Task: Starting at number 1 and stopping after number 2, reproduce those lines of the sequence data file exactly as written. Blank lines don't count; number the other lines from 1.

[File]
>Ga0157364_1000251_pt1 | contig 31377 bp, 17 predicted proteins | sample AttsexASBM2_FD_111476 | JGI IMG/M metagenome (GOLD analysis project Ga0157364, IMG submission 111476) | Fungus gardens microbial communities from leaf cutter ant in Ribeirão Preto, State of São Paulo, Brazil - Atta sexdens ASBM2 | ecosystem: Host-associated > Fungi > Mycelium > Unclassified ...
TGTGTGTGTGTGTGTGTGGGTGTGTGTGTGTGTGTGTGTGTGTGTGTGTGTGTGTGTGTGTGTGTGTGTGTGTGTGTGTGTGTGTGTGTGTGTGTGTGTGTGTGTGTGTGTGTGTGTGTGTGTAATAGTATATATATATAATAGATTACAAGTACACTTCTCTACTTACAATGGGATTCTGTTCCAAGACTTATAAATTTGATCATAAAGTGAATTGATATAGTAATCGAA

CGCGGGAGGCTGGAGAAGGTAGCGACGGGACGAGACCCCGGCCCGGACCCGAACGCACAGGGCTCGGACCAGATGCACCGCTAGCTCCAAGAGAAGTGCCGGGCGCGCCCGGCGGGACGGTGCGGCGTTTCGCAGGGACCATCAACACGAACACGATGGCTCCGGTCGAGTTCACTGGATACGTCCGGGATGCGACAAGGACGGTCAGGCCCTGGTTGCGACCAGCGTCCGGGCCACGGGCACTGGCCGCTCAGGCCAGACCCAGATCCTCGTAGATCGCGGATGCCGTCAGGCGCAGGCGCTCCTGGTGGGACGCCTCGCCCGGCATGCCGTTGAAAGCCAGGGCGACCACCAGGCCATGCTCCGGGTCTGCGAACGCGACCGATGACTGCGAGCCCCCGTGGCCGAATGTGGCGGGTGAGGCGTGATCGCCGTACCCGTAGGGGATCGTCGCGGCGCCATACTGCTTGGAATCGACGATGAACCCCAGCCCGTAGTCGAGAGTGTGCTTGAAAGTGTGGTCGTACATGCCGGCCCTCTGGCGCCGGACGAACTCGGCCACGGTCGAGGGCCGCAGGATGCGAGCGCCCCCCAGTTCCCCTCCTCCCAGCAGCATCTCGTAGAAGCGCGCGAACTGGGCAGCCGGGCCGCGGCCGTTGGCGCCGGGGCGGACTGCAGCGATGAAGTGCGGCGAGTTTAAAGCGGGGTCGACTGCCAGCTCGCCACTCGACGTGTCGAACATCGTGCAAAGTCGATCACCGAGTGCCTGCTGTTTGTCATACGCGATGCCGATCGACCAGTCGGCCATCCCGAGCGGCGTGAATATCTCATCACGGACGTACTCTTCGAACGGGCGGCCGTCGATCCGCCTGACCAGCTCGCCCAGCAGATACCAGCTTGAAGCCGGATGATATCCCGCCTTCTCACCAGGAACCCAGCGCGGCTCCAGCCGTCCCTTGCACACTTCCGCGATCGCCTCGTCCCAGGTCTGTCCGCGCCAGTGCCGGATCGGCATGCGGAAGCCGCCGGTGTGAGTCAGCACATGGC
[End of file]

>Ga0157364_1000251_pt1 | contig 31377 bp, 17 predicted proteins | sample AttsexASBM2_FD_111476 | JGI IMG/M metagenome (GOLD analysis project Ga0157364, IMG submission 111476) | Fungus gardens microbial communities from leaf cutter ant in Ribeirão Preto, State of São Paulo, Brazil - Atta sexdens ASBM2 | ecosystem: Host-associated > Fungi > Mycelium > Unclassified ...
TGTGTGTGTGTGTGTGTGGGTGTGTGTGTGTGTGTGTGTGTGTGTGTGTGTGTGTGTGTGTGTGTGTGTGTGTGTGTGTGTGTGTGTGTGTGTGTGTGTGTGTGTGTGTGTGTGTGTGTGTGTAATAGTATATATATATAATAGATTACAAGTACACTTCTCTACTTACAATGGGATTCTGTTCCAAGACTTATAAATTTGATCATAAAGTGAATTGATATAGTAATCGAA